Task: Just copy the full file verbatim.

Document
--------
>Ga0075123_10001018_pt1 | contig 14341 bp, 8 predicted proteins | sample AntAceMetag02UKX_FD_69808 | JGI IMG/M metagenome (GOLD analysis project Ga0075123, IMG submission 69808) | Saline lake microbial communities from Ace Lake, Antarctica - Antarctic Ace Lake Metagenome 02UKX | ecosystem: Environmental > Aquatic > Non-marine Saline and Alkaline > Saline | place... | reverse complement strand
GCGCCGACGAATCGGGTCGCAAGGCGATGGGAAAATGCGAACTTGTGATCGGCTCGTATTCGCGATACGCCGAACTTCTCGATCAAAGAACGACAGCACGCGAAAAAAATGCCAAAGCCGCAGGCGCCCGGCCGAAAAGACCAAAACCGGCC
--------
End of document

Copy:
>Ga0075123_10001018_pt1 | contig 14341 bp, 8 predicted proteins | sample AntAceMetag02UKX_FD_69808 | JGI IMG/M metagenome (GOLD analysis project Ga0075123, IMG submission 69808) | Saline lake microbial communities from Ace Lake, Antarctica - Antarctic Ace Lake Metagenome 02UKX | ecosystem: Environmental > Aquatic > Non-marine Saline and Alkaline > Saline | place... | reverse complement strand
GCGCCGACGAATCGGGTCGCAAGGCGATGGGAAAATGCGAACTTGTGATCGGCTCGTATTCGCGATACGCCGAACTTCTCGATCAAAGAACGACAGCACGCGAAAAAAATGCCAAAGCCGCAGGCGCCCGGCCGAAAAGACCAAAACCGGCC